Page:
To fully know oneself would require, in effect, understanding the whole Universe, therefore the self-help literature takes a simplistic approach. It is generally based on the premise that an ‘independent’ self exists that can be identified, analyzed, reprogrammed, and improved, this is in line with the reductionist perspective of science.
Yet if we try to pin ‘the Self’ down, the more we encounter our complex non-linear interconnections to what is outside the self. The Buddha asks whether our ego exists in our sensations, in the forms of our bodies and brains, or somewhere in a chain of causes and effects, action and reaction. The more you seek this ego, this simple, essential self, the more it vanishes as an independent entity and becomes only a mirror that reflects the world.
This is in my view is best captured by Sen T’sen:
“When the Ten Thousand things are viewed in their Oneness, we return to the Origin and remain where we have always been.”
Living with time: Time is all but linear, it is fractal
Each element of a system possesses its own clock, its unique measure of the amount of internal process that is taking place with respect to the outer environment. In the self-organization of a larger system, the ‘internal clocks’ of the smaller systems couple together.
Each system (from the atom, the fly to the geological period, or the universe) contains its own measure of time and, as systems connect into environments, time becomes even richer and multi-dimensioned.
The fractal perspective requires us to forget the conventional mechanical model and that we connect and restore our bond with the rich time of nature and our own internal clocks. Trying to measure inner time (you feel bored vs being absorbed) using a clock creates confusion.
We should ask ‘which time has significance for us’? Our boredom left one time empty; our passion and enthusiasm make another time rich and multifaceted and so we don’t need more time, but the time that is ‘fuller’- not in getting a lot of things done, but in the sense of engaging the processes taking place.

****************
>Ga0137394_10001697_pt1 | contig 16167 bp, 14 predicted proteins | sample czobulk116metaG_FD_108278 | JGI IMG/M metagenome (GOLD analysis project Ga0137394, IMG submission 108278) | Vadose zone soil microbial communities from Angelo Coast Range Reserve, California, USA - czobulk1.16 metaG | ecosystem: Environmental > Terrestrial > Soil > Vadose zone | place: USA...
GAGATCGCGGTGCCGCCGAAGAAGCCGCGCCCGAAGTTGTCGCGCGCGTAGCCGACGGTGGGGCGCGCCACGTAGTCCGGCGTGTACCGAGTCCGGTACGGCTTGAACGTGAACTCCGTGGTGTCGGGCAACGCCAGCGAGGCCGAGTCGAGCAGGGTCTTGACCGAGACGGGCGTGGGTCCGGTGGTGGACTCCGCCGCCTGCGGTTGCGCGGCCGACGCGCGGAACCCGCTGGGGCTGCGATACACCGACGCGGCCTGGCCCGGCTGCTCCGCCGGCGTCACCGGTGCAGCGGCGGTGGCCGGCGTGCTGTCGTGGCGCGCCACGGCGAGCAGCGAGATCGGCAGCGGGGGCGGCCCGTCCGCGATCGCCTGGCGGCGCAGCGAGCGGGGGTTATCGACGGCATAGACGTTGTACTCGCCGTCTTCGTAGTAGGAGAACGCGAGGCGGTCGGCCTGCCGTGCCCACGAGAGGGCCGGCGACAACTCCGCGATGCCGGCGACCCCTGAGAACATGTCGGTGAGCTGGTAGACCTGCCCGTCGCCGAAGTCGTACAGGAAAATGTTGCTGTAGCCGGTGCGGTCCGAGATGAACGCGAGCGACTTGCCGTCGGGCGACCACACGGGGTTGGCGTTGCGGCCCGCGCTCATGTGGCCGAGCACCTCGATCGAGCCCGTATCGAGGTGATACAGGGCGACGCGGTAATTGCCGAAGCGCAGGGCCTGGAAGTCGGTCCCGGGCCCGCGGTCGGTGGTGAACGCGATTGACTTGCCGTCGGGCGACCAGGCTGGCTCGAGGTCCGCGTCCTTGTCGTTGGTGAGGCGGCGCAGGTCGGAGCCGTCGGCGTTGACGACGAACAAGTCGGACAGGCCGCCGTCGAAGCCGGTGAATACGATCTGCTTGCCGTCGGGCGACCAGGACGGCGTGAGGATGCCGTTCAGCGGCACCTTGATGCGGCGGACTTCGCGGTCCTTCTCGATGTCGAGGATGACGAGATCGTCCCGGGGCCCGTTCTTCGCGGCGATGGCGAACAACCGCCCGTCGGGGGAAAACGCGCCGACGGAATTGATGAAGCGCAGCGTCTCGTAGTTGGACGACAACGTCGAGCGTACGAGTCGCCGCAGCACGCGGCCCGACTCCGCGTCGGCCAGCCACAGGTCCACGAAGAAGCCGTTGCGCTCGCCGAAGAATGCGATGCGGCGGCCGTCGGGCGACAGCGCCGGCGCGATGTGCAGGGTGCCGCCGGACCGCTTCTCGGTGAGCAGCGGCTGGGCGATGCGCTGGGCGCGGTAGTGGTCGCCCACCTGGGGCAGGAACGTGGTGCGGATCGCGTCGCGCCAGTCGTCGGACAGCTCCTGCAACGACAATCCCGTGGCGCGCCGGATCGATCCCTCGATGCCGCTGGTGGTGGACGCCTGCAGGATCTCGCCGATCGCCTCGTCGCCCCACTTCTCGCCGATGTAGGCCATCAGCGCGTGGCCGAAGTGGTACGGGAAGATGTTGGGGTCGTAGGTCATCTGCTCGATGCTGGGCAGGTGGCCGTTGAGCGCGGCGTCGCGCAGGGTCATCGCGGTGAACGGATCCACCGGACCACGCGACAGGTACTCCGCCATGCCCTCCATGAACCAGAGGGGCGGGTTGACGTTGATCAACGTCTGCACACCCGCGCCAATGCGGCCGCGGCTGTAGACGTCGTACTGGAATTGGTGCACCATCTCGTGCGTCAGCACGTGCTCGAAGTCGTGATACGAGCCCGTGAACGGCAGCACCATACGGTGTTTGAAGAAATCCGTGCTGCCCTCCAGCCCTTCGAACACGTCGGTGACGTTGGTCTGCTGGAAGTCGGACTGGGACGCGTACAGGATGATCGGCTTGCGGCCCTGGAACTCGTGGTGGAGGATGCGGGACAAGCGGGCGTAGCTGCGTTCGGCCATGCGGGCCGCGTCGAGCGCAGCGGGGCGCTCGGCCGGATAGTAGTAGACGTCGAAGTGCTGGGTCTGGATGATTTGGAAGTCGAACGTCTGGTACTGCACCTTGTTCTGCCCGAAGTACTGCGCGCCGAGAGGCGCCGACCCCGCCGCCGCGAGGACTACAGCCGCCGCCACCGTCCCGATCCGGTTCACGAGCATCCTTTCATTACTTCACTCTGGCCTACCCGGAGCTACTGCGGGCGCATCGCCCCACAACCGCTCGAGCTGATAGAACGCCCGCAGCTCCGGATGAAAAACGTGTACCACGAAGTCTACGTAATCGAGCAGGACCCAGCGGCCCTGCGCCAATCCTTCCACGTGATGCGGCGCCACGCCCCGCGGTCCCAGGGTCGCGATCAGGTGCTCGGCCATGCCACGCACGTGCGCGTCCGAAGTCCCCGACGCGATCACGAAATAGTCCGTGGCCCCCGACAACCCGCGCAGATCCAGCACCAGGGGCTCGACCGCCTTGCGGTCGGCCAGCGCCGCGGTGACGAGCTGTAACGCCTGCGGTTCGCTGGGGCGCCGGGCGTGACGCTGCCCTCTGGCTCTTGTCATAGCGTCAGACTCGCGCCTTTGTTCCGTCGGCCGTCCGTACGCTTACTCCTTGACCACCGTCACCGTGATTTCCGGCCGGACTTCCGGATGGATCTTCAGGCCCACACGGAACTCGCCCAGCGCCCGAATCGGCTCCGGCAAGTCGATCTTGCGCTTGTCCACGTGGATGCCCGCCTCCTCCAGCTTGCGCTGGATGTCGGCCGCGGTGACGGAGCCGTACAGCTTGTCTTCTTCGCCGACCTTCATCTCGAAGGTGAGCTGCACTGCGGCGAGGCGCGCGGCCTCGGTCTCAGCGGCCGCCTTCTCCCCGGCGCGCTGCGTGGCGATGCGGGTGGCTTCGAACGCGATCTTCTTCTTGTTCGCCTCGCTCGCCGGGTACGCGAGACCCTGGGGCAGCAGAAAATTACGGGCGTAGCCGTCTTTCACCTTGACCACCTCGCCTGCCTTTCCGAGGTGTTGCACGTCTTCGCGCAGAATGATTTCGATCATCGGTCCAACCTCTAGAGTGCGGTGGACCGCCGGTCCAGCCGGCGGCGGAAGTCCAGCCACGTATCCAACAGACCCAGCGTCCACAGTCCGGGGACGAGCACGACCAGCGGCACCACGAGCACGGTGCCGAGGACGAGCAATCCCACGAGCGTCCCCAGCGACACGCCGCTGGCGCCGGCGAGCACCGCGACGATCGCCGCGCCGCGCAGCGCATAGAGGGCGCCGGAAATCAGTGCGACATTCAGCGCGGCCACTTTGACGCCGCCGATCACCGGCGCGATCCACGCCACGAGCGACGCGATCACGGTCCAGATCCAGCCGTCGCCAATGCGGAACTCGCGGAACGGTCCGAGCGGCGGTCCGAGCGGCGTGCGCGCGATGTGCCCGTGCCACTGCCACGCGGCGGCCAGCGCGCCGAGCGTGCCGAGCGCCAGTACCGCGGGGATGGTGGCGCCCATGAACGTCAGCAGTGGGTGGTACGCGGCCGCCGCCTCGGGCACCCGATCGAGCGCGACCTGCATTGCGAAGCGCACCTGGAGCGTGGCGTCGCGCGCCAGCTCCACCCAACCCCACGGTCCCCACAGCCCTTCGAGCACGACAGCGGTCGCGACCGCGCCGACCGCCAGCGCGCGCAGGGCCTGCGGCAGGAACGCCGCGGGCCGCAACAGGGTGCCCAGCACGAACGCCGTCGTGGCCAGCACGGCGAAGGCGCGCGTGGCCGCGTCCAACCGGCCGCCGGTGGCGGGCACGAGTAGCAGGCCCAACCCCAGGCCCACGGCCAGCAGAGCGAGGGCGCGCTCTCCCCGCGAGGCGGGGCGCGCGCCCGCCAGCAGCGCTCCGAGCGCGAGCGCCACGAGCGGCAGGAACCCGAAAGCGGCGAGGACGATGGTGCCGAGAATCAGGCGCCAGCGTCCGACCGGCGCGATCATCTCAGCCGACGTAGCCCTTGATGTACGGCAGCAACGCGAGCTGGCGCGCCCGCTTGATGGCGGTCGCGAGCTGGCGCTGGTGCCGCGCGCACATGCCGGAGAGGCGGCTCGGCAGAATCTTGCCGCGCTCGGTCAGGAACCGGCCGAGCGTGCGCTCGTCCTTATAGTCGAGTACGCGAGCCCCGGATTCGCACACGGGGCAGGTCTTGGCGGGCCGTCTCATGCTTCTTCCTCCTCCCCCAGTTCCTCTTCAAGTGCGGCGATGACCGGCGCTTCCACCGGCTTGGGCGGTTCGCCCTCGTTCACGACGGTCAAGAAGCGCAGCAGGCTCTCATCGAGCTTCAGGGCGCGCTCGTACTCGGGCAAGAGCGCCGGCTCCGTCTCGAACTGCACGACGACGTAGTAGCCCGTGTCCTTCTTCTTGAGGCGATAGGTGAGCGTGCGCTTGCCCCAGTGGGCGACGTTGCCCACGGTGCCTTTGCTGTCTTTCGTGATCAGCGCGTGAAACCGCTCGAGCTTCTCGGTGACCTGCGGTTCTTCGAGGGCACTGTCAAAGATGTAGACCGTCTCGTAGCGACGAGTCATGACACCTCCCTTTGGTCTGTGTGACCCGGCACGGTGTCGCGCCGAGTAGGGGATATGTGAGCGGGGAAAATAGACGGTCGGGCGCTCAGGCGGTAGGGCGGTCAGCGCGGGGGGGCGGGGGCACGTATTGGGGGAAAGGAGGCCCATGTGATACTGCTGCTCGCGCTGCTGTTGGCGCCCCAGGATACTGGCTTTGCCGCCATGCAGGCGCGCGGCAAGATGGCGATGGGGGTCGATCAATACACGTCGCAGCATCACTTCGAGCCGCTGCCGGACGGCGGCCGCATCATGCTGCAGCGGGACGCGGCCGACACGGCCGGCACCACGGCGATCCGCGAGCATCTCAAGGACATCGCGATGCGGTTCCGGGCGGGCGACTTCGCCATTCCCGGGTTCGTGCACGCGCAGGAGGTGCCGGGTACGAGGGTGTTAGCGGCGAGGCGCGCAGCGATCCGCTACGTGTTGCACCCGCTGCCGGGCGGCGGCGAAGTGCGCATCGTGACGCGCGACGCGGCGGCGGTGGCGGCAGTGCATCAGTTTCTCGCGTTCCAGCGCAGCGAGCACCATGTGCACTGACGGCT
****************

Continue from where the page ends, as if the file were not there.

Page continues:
If we try to beat the mechanical clock, we become even more mechanical.
Creative people need a great deal of time(as measured with the clock) in which they are simply ‘doing nothing’. To the outside world, they appear to be daydreaming or simply fooling around. But inside they are connecting to the time of the work, to its subtle rhythms and fractal structures.
This is in my view is best captured by Eckhart:
“Time is what keeps the light from reaching us. There is no greater obstacle to God than time. And not only time but temporalities, not only temporal things but temporal affections, not only temporal affections but the very taint and smell of time.”
Rejoining the whole
Complex system theory is an invitation to experiencing solidarity with the whole universe again. It is about freeing ourselves from the chronic habit of thinking that we’re just disconnected fragments. It’s about moving from an emphasis on the isolated self, from the consciousness of what we only know individually, to the consciousness of what we also know together. It is about moving from the old focus on individual heroic competition against the world to co-evolution and collaboration. It is about moving from seeing nature as a collection of isolated objects to experiencing that we are an essential aspect of nature’s organization. It is realizing that the observer must always be a part of what he or she observes. It is about moving from an exclusive emphasis on logic, analysis, and objectivity to an ability to reason aesthetically in a way that includes analysis but acknowledges its limits. It’s about moving from an obsessive focus on control and prediction to sensitivity toward emergence and change. It’s about a new understanding of time and our path to it.
This is in my view is best captured by Rumi:
“The Beloved is all in all; the lover merely veils Him;
The Beloved is all that lives, the lover a dead thing.”